July 22, 2003 -- The classic Type A personality -- competitive, impatient, uptight -- is a heart attack waiting to happen. And that heart attack will likely happen sooner rather than later.
A new study teases out the fine points of personality and heart disease risk. Does Type A really trigger a heart attack? Or, as this study suggests, does the Type A person put themselves into more stressful situations -- leading to earlier heart attacks in five years, maybe less?
Caution: Early Death Ahead
In this study, researchers studied 2,398 men between 50 and 64 years old, all classified as having Type A personality to some degree. The men were examined for heart disease at roughly five-year intervals -- blood pressure, smoking habits, alcohol consumption, social class employment status, and incidence of chest pain were among the tests given.
Of the group, 7% developed heart disease in the first five years; 12% showed signs within the first nine years. They were also more likely to be in a high social class, smoking a couple packs of cigarettes a day, and have high cholesterol.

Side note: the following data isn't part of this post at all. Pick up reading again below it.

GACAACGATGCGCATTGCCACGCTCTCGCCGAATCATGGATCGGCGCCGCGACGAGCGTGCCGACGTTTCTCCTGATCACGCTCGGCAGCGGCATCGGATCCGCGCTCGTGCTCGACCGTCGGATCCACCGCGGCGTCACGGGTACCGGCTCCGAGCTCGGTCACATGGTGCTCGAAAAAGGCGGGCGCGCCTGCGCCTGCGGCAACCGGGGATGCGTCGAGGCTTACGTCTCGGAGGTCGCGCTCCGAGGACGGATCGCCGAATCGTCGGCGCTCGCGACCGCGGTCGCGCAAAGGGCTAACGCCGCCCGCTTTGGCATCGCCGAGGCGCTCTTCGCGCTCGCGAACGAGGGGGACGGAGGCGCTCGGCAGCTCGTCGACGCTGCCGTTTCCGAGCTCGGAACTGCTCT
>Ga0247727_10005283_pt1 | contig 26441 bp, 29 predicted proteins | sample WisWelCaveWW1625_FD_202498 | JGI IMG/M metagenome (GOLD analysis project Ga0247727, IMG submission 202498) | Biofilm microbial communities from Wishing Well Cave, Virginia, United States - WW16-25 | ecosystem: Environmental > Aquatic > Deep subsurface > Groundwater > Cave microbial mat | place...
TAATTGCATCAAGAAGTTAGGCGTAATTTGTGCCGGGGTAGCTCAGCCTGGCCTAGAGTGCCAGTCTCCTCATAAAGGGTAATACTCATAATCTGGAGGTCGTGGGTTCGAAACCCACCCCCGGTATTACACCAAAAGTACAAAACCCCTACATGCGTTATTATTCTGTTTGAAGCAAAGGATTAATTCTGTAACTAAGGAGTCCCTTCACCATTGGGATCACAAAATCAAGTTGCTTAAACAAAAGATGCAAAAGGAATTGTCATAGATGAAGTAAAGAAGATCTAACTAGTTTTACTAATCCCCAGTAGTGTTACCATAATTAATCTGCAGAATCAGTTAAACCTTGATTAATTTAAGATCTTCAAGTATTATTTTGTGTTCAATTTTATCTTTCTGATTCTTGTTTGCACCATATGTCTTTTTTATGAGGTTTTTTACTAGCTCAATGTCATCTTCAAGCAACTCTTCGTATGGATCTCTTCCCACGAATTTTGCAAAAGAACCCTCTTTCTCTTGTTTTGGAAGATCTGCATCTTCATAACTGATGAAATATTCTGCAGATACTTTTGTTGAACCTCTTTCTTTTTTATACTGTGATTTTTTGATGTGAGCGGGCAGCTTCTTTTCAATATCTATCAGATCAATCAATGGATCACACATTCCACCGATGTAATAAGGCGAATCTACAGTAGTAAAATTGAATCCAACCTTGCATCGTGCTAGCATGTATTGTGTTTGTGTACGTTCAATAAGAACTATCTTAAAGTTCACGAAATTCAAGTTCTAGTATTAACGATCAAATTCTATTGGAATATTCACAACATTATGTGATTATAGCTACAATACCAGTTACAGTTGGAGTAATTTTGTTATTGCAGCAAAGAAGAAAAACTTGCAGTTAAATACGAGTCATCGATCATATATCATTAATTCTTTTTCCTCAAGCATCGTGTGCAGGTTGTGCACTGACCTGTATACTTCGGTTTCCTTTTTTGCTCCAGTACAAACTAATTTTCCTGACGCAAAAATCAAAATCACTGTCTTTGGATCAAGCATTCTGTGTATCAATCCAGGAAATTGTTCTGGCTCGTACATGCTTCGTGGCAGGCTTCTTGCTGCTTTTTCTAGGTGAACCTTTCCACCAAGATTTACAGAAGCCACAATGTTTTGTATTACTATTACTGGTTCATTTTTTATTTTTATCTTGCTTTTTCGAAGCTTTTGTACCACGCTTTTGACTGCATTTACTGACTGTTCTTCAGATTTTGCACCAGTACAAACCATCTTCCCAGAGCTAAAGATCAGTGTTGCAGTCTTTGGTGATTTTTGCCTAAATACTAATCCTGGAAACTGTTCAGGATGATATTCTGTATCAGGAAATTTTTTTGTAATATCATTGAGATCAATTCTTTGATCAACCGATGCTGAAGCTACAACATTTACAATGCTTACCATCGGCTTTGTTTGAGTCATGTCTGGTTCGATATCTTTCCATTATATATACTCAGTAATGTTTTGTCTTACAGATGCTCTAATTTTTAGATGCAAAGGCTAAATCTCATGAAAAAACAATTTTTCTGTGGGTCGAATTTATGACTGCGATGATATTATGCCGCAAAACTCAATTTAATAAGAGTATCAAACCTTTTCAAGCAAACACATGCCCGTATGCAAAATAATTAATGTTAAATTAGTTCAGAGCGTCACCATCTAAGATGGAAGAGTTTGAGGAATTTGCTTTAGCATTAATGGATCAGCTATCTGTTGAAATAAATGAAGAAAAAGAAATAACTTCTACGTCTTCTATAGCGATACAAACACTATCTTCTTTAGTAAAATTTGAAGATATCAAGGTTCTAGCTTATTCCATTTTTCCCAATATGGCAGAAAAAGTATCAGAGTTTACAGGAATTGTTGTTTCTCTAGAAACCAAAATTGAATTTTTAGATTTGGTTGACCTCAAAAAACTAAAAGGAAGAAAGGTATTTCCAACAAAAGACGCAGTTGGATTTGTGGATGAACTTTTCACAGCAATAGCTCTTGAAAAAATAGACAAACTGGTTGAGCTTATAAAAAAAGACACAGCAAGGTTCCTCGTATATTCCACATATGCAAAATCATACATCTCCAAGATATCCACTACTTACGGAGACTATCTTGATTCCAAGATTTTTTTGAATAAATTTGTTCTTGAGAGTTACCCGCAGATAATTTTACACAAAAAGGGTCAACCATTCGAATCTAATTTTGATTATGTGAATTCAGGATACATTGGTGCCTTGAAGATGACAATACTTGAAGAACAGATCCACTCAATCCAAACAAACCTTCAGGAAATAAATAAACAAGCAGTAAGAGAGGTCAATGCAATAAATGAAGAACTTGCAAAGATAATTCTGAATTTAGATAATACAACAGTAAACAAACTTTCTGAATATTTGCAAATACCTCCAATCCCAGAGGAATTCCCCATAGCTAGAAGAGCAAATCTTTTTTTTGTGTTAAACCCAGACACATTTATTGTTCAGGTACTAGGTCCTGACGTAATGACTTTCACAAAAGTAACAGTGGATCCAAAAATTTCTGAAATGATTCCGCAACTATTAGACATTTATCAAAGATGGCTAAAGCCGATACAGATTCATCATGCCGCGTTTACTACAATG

Those men with the strongest Type A scores were more likely to have heart attacks within five years. Those with lower scores had them a bit later, within nine years.
"It may be that Type A has a predictive 'shelf life'" -- that they will have heart attacks earlier than men with fewer Type A characteristics, writes lead researcher John E. J. Gallacher, PhD, an epidemiologist with the University of Wales College of Medicine. His study appears in the latest issue of Psychosomatic Medicine.
Stress: Get Some Relief
Whether Type A's have earlier heart attacks than other men is not clear from this study, says Peter Counihan, MD, a preventive cardiologist at the University of Pittsburgh School of Medicine.
Nevertheless, the study carries an important message: "Type A's are more likely to have a heart attack. I firmly believe that," Counihan tells WebMD.
"If you're a Type A personality, learn strategies for stress management, learn to channel your energies into something positive," he adds. "It works. I've seen it work. People who exercise, who do tae kwon do, whatever, funnel some emotional, physical excess energies into channels that reduce their stress."